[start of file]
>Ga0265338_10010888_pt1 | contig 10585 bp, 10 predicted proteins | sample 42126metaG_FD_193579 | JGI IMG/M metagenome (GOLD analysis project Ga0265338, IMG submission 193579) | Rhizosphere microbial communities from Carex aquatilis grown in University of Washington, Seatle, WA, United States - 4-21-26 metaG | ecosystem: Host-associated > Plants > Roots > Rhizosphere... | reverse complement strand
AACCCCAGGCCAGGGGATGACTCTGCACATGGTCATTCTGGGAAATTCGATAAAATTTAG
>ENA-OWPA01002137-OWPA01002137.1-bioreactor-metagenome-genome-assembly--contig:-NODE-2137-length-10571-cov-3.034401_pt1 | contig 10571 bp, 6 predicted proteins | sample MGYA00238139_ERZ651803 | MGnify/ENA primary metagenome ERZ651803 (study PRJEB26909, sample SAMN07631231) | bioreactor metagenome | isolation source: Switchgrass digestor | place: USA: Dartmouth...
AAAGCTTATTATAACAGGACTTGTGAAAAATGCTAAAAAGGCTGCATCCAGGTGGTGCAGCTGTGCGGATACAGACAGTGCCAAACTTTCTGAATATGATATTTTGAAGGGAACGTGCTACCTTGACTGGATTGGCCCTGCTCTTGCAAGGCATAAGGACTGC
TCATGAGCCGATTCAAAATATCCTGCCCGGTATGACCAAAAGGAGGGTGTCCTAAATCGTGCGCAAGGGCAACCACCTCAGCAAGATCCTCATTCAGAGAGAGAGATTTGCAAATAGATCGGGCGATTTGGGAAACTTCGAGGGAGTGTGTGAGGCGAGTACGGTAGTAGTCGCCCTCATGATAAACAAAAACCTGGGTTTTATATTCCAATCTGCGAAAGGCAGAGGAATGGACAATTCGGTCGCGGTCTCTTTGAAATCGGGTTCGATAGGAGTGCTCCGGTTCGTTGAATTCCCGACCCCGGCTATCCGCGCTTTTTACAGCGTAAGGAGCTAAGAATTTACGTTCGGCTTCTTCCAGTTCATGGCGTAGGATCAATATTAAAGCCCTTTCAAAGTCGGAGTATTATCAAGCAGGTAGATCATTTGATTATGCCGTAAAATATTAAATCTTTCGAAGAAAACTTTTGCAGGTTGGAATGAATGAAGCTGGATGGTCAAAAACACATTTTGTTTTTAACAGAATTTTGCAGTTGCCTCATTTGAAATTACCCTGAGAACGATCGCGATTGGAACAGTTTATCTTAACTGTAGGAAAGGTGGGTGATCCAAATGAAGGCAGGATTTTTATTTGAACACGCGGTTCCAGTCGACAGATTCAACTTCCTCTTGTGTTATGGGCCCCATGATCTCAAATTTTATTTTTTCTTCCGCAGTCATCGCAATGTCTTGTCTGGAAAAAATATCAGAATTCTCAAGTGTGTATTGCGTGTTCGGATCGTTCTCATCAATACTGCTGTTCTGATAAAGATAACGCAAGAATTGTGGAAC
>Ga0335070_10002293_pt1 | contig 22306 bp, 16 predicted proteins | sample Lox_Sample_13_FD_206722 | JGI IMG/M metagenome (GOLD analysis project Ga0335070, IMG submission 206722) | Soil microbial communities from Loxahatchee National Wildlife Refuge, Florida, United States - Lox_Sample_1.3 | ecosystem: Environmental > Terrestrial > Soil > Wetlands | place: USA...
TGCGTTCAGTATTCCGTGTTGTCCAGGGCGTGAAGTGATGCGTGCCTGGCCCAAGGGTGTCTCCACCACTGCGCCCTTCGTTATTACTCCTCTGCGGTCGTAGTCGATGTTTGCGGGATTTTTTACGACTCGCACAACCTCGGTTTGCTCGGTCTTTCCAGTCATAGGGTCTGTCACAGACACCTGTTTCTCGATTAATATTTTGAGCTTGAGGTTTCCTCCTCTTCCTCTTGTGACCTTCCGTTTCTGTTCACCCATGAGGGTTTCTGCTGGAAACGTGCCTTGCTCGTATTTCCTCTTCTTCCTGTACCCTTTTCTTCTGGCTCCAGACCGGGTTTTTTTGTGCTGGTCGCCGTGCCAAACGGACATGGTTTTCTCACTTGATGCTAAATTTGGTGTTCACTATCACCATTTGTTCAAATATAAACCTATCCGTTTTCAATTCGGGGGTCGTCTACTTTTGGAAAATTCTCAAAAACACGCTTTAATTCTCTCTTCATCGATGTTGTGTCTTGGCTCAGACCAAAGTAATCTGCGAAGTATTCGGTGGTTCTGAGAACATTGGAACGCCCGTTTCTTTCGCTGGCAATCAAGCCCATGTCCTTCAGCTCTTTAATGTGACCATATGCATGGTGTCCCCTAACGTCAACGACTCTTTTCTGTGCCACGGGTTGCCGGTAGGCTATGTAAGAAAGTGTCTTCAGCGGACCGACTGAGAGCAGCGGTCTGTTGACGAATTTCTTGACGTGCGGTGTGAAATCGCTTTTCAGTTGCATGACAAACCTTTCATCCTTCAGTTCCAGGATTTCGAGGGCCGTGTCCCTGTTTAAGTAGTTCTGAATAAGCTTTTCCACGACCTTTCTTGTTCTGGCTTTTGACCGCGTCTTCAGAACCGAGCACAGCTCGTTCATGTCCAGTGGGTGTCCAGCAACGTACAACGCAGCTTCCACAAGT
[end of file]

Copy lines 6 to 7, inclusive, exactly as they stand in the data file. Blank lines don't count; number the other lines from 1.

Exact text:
>Ga0335070_10002293_pt1 | contig 22306 bp, 16 predicted proteins | sample Lox_Sample_13_FD_206722 | JGI IMG/M metagenome (GOLD analysis project Ga0335070, IMG submission 206722) | Soil microbial communities from Loxahatchee National Wildlife Refuge, Florida, United States - Lox_Sample_1.3 | ecosystem: Environmental > Terrestrial > Soil > Wetlands | place: USA...
TGCGTTCAGTATTCCGTGTTGTCCAGGGCGTGAAGTGATGCGTGCCTGGCCCAAGGGTGTCTCCACCACTGCGCCCTTCGTTATTACTCCTCTGCGGTCGTAGTCGATGTTTGCGGGATTTTTTACGACTCGCACAACCTCGGTTTGCTCGGTCTTTCCAGTCATAGGGTCTGTCACAGACACCTGTTTCTCGATTAATATTTTGAGCTTGAGGTTTCCTCCTCTTCCTCTTGTGACCTTCCGTTTCTGTTCACCCATGAGGGTTTCTGCTGGAAACGTGCCTTGCTCGTATTTCCTCTTCTTCCTGTACCCTTTTCTTCTGGCTCCAGACCGGGTTTTTTTGTGCTGGTCGCCGTGCCAAACGGACATGGTTTTCTCACTTGATGCTAAATTTGGTGTTCACTATCACCATTTGTTCAAATATAAACCTATCCGTTTTCAATTCGGGGGTCGTCTACTTTTGGAAAATTCTCAAAAACACGCTTTAATTCTCTCTTCATCGATGTTGTGTCTTGGCTCAGACCAAAGTAATCTGCGAAGTATTCGGTGGTTCTGAGAACATTGGAACGCCCGTTTCTTTCGCTGGCAATCAAGCCCATGTCCTTCAGCTCTTTAATGTGACCATATGCATGGTGTCCCCTAACGTCAACGACTCTTTTCTGTGCCACGGGTTGCCGGTAGGCTATGTAAGAAAGTGTCTTCAGCGGACCGACTGAGAGCAGCGGTCTGTTGACGAATTTCTTGACGTGCGGTGTGAAATCGCTTTTCAGTTGCATGACAAACCTTTCATCCTTCAGTTCCAGGATTTCGAGGGCCGTGTCCCTGTTTAAGTAGTTCTGAATAAGCTTTTCCACGACCTTTCTTGTTCTGGCTTTTGACCGCGTCTTCAGAACCGAGCACAGCTCGTTCATGTCCAGTGGGTGTCCAGCAACGTACAACGCAGCTTCCACAAGT